Skin Cancer: Symptoms, Causes, Types, Treatment, Stages, Foods To Eat, Foods To Avoid

Skin Cancer
Skin Cancer

Sun-exposed skin is most likely to develop skin cancer – an abnormal growth of skin cells. Skin cancer is one of the most common types of body cancers – after lung cancer and stomach cancer. However, this can also occur on skin areas that are not ordinarily exposed to sunlight. Read on to find more information on what are its common symptoms and the causes/risk factors behind it’s development.

Melanoma, basal cell carcinoma, and squamous cell carcinoma are the three types most common types of skin cancer. There are several uncommon and rare types. We will further discuss these types in detail. [1]

Limiting or avoiding your exposure to ultraviolet (UV) radiation reduces the risk of skin cancer. Preventing other risk factors -including certain diets – is important too. Detecting skin cancer at its earliest stages can be achieved by checking your skin for suspicious changes. Detecting skin cancer early increases your chances of successfully treating it.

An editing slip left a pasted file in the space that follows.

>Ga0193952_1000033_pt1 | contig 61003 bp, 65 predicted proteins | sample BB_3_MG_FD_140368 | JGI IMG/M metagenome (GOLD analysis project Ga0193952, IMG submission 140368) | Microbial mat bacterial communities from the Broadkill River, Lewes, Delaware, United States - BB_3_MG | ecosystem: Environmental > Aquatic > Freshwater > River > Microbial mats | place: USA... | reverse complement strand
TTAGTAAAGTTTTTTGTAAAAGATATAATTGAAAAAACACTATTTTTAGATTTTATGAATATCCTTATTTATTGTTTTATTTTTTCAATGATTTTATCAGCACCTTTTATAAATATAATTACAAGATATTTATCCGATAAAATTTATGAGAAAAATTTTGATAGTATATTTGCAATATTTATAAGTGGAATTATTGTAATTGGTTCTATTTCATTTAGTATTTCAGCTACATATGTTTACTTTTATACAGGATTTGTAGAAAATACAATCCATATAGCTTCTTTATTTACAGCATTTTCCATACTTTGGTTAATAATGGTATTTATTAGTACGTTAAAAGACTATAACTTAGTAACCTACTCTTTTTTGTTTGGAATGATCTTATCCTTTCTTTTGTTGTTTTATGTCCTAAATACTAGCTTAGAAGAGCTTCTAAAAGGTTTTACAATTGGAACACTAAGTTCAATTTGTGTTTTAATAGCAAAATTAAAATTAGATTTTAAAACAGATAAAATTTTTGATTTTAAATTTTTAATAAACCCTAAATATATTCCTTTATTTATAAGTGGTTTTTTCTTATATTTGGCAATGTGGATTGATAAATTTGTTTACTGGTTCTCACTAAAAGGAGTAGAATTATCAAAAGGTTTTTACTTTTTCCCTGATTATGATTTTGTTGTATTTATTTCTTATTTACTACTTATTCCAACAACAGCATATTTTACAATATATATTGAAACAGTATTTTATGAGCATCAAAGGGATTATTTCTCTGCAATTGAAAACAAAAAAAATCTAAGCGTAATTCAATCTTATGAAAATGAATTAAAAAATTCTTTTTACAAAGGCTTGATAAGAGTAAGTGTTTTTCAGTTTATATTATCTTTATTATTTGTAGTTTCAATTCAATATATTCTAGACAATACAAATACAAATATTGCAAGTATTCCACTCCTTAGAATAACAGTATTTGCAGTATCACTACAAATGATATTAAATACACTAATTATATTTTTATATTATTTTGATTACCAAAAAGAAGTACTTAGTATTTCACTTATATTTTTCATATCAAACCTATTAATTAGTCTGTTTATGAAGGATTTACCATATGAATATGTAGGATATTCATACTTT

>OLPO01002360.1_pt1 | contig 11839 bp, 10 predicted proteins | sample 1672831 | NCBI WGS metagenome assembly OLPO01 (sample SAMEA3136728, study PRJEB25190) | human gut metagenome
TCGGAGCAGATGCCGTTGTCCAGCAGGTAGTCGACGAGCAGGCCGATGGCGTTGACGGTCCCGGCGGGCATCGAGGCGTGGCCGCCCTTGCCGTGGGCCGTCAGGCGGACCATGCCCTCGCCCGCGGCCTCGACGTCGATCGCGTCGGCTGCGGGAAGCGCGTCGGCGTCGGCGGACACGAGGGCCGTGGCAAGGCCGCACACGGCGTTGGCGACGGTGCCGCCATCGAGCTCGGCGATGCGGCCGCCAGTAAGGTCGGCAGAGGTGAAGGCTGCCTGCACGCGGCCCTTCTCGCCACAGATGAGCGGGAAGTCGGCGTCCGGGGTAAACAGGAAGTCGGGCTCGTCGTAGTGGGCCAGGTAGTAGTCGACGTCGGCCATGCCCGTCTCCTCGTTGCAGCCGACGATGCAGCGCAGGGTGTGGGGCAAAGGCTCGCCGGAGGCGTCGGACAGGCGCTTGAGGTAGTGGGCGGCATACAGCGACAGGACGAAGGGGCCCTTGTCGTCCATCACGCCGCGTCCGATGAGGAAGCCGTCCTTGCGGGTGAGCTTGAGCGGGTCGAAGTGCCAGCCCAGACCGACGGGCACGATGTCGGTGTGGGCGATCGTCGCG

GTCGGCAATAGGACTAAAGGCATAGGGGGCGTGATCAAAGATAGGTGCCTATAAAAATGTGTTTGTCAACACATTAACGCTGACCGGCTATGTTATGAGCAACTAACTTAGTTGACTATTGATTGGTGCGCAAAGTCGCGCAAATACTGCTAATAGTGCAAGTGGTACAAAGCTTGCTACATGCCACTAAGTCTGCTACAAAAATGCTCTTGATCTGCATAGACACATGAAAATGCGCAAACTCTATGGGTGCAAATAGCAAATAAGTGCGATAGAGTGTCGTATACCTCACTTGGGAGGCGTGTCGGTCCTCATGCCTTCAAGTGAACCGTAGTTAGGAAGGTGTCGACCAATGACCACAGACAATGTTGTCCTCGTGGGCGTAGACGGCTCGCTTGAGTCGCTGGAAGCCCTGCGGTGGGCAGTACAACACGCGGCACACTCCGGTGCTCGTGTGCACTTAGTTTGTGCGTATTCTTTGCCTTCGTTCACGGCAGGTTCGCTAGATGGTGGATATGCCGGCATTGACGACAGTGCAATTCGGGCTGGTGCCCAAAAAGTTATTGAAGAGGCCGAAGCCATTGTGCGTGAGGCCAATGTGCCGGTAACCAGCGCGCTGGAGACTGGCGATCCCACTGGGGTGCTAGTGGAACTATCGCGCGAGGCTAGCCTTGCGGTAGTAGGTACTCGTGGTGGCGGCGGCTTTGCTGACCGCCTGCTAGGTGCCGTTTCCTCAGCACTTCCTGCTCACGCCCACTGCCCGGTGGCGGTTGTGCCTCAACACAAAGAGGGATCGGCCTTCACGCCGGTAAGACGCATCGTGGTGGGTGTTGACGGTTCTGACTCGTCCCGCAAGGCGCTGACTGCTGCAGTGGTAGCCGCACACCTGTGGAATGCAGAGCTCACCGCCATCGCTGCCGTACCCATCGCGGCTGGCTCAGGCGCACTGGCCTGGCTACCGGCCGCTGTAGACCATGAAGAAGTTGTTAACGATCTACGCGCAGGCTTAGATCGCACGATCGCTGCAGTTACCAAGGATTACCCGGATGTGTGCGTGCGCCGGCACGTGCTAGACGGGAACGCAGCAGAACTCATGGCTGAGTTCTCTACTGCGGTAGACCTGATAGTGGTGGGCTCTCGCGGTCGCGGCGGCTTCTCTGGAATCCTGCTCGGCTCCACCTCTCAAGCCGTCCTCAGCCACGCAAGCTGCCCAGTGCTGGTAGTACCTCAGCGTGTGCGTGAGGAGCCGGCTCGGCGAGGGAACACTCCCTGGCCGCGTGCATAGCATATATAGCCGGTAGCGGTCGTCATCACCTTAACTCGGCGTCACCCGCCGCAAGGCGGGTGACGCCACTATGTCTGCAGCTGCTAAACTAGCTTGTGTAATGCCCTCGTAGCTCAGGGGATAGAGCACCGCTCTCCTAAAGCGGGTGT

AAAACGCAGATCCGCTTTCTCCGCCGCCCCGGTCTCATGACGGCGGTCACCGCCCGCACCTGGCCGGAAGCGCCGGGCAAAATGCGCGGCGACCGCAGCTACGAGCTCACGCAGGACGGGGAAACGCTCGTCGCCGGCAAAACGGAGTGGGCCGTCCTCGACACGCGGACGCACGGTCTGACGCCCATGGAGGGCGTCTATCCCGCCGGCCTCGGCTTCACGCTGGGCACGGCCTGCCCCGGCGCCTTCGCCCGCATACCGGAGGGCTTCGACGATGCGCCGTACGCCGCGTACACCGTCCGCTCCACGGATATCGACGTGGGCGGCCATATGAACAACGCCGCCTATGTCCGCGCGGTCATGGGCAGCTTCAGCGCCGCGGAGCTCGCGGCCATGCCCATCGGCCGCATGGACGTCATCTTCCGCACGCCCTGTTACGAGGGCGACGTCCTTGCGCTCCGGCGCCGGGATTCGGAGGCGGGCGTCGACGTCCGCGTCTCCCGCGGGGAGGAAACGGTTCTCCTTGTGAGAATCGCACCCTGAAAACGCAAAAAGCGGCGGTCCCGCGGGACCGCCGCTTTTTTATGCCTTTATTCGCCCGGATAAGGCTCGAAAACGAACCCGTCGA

First thing first, here’s how skin cancer manifests its signs and symptoms.

1Early Symptoms Of Skin cancer

basal cell carcinoma
basal cell carcinoma

The majority of skin cancers develop in areas with sun exposure, such as the face, lips, scalp, neck, ears, hands, chest, arms and the legs (mostly in women). But you can also develop it on areas not usually exposed to the sunlight – such as your palms, genital areas, and beneath your toenails and fingernails. [2]

Although it commonly affects white people, people with darker skin tones are also susceptible to skin cancer. Dark-skinned people are more likely to develop melanoma (skin cancer) in areas not usually exposed to the sun, such as beneath their toenails, fingernails, palms and soles.

Let’s discuss the signs and symptoms of each type of skin cancer.

Signs and symptoms of basal cell carcinoma 

Your neck or face (and sun-exposed areas of your body) are the primary body parts where the basal cell carcinoma develops. It may appear as:

  • A skin bump (pearly or waxy)
  • A flat  scar-like lesion (flesh-colored or brown)
  • A scabbing or bleeding sore that usually heals but frequently returns